- What examples of citizenship education do you remember from your K-12 schooling? I do not remember learning any examples of citizenship education in my K – 12 schooling. I’m not sure if it is because it has been along time since I was in the K – 12 system, or if it was because there wasn’t much/any learning about citizenship. One thing this points out is that they’re clearly wasn’t any meaningful citizenship education because if there was, perhaps I would have some recollection.
- What types of citizenship (e.g. which of the three types mentioned in the article) were the focus? I don’t recall a specific type of citizenship, but from reading the article I would be forced to assume that they personally responsible citizen is what has been focused on in the K-12 system. There were certainly never discussions or encouragement regarding protests or doing more for our community other than the bare minimum of voting, paying taxes, and shovelling the sidewalk for the senior centre if you were a really good kid.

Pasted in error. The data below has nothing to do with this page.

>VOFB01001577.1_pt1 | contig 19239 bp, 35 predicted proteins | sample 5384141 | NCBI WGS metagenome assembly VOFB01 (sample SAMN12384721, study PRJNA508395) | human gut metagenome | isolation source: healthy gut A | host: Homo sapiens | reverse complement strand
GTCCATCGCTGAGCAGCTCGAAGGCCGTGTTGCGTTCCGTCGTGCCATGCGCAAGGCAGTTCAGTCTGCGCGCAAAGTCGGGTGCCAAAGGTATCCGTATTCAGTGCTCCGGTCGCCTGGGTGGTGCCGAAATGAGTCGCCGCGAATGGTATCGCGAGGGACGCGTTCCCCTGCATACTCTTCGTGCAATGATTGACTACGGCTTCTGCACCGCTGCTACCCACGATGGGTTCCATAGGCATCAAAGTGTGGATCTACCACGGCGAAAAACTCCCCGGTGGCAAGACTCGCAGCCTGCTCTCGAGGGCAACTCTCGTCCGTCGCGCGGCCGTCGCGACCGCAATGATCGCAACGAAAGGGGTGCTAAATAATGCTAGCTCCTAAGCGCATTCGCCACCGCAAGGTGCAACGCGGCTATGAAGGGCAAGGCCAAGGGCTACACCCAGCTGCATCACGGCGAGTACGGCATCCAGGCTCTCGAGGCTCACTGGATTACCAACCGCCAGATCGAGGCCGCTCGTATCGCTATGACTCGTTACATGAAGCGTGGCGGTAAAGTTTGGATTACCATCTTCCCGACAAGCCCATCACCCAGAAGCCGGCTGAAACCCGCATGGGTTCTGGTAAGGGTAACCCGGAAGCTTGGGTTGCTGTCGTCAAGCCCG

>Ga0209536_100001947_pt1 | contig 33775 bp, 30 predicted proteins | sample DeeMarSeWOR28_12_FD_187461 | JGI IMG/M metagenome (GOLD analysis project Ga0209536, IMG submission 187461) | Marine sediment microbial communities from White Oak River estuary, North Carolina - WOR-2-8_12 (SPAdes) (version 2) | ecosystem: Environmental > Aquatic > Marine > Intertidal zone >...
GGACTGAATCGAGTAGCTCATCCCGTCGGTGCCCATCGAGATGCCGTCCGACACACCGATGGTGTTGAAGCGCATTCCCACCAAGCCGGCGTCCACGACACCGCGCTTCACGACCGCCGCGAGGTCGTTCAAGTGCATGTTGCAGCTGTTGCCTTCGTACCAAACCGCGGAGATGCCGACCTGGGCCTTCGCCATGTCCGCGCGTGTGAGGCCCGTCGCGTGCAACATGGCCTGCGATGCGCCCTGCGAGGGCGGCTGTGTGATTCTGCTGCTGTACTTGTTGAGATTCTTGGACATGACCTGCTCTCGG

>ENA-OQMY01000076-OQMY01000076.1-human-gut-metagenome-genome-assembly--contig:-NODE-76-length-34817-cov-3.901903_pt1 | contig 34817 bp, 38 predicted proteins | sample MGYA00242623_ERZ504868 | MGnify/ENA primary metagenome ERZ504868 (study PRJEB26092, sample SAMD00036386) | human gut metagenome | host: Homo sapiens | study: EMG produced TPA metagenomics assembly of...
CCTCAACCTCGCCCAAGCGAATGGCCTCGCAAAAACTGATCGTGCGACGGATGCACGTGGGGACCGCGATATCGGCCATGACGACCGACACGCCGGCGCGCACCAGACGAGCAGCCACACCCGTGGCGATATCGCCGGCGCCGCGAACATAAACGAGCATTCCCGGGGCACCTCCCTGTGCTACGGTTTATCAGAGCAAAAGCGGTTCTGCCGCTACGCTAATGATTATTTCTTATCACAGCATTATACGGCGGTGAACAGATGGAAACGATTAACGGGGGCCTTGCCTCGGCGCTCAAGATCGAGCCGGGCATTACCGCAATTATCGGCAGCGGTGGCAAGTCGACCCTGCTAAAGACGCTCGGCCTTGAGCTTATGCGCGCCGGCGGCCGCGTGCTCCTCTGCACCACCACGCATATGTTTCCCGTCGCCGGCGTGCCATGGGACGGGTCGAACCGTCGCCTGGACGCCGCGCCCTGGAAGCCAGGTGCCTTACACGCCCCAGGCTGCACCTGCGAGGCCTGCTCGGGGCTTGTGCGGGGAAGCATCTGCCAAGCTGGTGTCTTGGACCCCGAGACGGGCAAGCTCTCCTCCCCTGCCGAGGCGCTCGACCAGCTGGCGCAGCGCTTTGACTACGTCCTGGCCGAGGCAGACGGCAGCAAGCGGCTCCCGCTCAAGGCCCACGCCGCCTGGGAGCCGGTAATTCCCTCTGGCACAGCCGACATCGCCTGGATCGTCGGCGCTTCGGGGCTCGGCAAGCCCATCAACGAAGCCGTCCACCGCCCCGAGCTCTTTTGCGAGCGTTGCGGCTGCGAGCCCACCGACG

- Explore what this approach to the curriculum made (im)possible in regards to citizenship. The personally responsible citizen approach creates complacent citizens in society. From the observation of others, and even a critical reflection of myself, shows that most of us don’t even do a good job at being a personally responsible citizen. The next level of citizenship would be a more active role in the community, such as fundraising for groups in need and organizing community initiatives. Not many people are in this category, and those who are are often heavily glorified for their community contributions. Perhaps this shouldn’t be a glorified role, but taught in schools to be more of an expectation. The personally responsible citizen promotes a very independent way of thinking about oneself whereas the participatory citizen focuses more on the community as a whole. Citizens who are justice oriented are seen as radical and unfavourable as they are viewed as rebellious. There is a stigma against those who rally against government- treated as if they are a bunch of bandits out to “get” people. In reality, this is actually an exercise of our rates. For example, the protest of the sentencing for the Colton Boushie and Tina Fontaine murder cases should never be seen as rebellious but rather an act of solidarity and justice for those who have been silenced for too long. Though protesting itself is not taught to be a way of social progress, we forget that most social progress has been made from people taking a stand for what is right. Perhaps if there was more encouragement to be a participatory or justice oriented citizen, we would see more justice in our schools and communities.